The Board provides telehealth to ease access to medical care and has increased the number of mental health engagements available at no cost through the Employee Assistance Plan from three to six. Beginning April 1, 2022, the Board began providing care navigation for all Medical Plan members. Care navigation provides trained healthcare professionals to personally assist members in navigating their healthcare and making the most of their medical benefits.
Sometimes, the formal program cannot meet every need. This is where the Board can rely on its resources to provide institutional grace. In 2021, the Board established the Compassionate Care Grant to provide assistance for rehabilitative, in-home care for disabled members who are working to return to a life of greater independence, dignity, and ministry. This need-based program fills the gap between formal healthcare claims and the true cost of maintaining daily life for those who may be experiencing a profound disability or injury. As flourishing research affirms, institutional support can be a significant component of well-being.
The Healthy Pastors, Healthy Congregations program, initiated in 2016 with a Lilly Endowment grant, has proven this to be the case. The program consisted of four primary components: financial education for the pastor, training for the session members of the congregation, a formal financial plan for the pastor developed by Ernst & Young, and a financial stabilization grant of up to $10,000, which can be used to reduce debt or jump-start a retirement savings plan. The total investment over six years was approximately $10 million, $2 million from the Lilly Endowment and $8 million from the Board’s Assistance Program and general funds. Most of that investment has gone directly to pastors, with nearly $8.4 million in grants. According to Fidelity Investments data on happiness and fulfillment, nothing creates greater well-being than paying off debt. When debt reduction is combined with education and professional guidance in creating a budget and financial plan, it serves as a tremendous stress reducer for the pastor.
|Healthy Pastors, Healthy Congregations|
|Pastors & Churches|
|Churches with Signed Covenants (including completed and pilot)||850|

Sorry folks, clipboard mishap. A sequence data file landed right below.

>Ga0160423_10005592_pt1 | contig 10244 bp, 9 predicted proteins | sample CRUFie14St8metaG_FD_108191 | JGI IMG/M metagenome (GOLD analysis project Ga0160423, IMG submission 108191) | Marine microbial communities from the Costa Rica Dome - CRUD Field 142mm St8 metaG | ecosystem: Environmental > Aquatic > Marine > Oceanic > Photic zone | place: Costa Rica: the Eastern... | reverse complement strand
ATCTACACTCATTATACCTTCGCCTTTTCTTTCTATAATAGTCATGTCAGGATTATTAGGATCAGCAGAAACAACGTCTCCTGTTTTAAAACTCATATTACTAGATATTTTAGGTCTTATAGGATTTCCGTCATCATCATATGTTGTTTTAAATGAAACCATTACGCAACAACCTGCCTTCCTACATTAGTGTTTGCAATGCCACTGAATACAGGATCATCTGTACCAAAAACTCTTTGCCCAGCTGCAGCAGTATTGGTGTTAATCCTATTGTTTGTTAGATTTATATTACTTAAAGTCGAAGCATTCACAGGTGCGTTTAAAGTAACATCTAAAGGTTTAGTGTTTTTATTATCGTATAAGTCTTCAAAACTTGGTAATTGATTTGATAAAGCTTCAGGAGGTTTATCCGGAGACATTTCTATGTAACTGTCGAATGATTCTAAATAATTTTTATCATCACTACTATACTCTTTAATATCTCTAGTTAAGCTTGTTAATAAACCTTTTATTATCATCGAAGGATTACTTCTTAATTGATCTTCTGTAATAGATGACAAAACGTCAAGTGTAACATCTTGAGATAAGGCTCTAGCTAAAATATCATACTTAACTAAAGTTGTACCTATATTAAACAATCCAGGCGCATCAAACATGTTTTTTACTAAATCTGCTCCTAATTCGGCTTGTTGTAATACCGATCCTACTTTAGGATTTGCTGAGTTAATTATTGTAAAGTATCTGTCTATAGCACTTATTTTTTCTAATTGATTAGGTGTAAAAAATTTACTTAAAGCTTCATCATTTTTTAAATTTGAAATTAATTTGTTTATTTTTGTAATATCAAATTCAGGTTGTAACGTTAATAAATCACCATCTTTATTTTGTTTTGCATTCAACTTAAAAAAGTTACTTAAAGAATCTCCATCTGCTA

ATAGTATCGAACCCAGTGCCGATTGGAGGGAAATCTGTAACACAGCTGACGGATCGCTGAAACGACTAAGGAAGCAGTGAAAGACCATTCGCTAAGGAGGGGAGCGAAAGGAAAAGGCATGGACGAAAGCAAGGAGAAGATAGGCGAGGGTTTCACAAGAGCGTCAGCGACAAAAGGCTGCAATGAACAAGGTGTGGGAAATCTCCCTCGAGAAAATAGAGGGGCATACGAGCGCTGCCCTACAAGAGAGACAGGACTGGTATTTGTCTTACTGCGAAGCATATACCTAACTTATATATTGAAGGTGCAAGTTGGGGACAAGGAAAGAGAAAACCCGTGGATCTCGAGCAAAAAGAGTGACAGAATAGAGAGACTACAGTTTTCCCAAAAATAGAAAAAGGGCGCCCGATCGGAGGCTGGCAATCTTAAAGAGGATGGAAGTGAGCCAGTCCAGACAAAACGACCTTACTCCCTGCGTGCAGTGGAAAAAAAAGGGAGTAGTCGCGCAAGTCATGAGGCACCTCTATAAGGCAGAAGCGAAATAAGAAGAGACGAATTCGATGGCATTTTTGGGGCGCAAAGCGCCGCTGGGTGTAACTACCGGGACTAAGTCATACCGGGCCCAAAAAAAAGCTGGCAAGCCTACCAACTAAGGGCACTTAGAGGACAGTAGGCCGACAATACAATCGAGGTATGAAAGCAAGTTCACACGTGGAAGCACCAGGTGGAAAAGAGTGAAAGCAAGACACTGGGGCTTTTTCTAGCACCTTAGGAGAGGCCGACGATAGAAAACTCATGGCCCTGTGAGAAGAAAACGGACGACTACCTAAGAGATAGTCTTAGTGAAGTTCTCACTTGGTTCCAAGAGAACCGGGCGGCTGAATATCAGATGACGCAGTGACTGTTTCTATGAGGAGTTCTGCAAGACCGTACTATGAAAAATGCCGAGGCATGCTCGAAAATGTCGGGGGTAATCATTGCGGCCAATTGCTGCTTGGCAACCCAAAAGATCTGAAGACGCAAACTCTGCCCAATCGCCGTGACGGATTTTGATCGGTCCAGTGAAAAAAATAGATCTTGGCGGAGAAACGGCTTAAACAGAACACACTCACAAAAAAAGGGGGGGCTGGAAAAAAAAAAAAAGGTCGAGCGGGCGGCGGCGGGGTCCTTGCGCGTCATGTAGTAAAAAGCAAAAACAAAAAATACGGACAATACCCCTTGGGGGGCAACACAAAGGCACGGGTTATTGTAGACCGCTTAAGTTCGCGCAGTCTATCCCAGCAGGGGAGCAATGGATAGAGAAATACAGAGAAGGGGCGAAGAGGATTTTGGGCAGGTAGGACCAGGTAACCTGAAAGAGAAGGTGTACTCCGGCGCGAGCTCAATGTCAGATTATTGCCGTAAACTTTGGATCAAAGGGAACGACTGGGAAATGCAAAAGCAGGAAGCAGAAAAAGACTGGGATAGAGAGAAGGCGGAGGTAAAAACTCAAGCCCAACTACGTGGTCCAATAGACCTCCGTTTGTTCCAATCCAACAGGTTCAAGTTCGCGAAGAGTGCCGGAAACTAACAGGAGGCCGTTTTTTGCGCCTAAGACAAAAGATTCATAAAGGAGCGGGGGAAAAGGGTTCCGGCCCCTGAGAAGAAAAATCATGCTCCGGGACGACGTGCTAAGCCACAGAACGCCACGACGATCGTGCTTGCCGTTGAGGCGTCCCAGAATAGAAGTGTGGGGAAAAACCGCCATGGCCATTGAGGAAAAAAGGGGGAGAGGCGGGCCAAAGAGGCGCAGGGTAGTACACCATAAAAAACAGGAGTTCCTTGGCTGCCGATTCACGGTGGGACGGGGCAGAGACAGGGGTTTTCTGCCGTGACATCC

|Pastors with Signed Covenants (including completed and pilot)||944|
|Pastors with Signed Covenants from Communities of Color||136|
|Withdrawn Churches with Signed Covenants||26|
|Total Pastors Presently Engaged (with covenants, no grant, not withdrawn)||72|
|Pastors Through Seminar Process||933|
|Future Seminars Scheduled||0|
|Completed Online Financial Education||891|
|Referred to Ernst & Young Financial Counseling||888|
|Completed Ernst & Young Program||876|
|Total Grants Disbursed||837|
|Total Grant Dollars Disbursed||$ 8,360,000|
|Grants Applied to Retirement Savings||294|
|Grants Applied to Student Debt||55|
|Grants Applied to Personal Debt||488|
The Board has recognized that most ministers who are working in presbyteries as evangelists or organizing pastors (job code 301) are excluded from benefits because of the corporate model defined in Part 1. They can expect fair pay and benefits only after they establish a congregation/corporation. Beginning in 2019, the Board of Pensions began providing Benefits Grants for Organizing Pastors and Evangelists. In this program, the Board pays 100 percent of the dues for Pastor’s Participation for the first three years, two-thirds for the fourth year, and one-third for the final year. The presbytery covenants to pay the balance not paid by the Board. Fifty such grants have been authorized at an annual value of $750,000. However well received this program has been, it is operating on the corporate assumption that within five years, a viable entity that stands on its own financially will be created and, if not, the minister will lose access to benefits. Knowing this, it is more accurate to call this early-stage venture capital rather than a long-term solution to sustainable ministry.
In terms of direct financial support to ministers, the Board has substantially expanded Minister Educational Debt Assistance. Surveys of participants in the CREDO program for recently ordained ministers found that the participants broke into two distinct groups, those with no debt at all (50 percent) and those with substantial educational debt (50 percent). Of those with debt, the average balance was $25,000. So, the Board raised the maximum amount of the debt assistance from $10,000 to $25,000.
For those minister members who encounter unexpected or unusual financial hardships, the Board will make an emergency grant of up to $15,000. Historically, these have been shared grants, funded by presbyteries and the Board. However, as Presbyteries have come under increasing financial pressure, with the decline of membership and, thus, per capita contributions, their participation in these grants has dropped dramatically. The presbyteries themselves operate on the corporate model of budgeting and resources, and one of the easiest things to cut when money is tight are extraordinary, one-time expenses.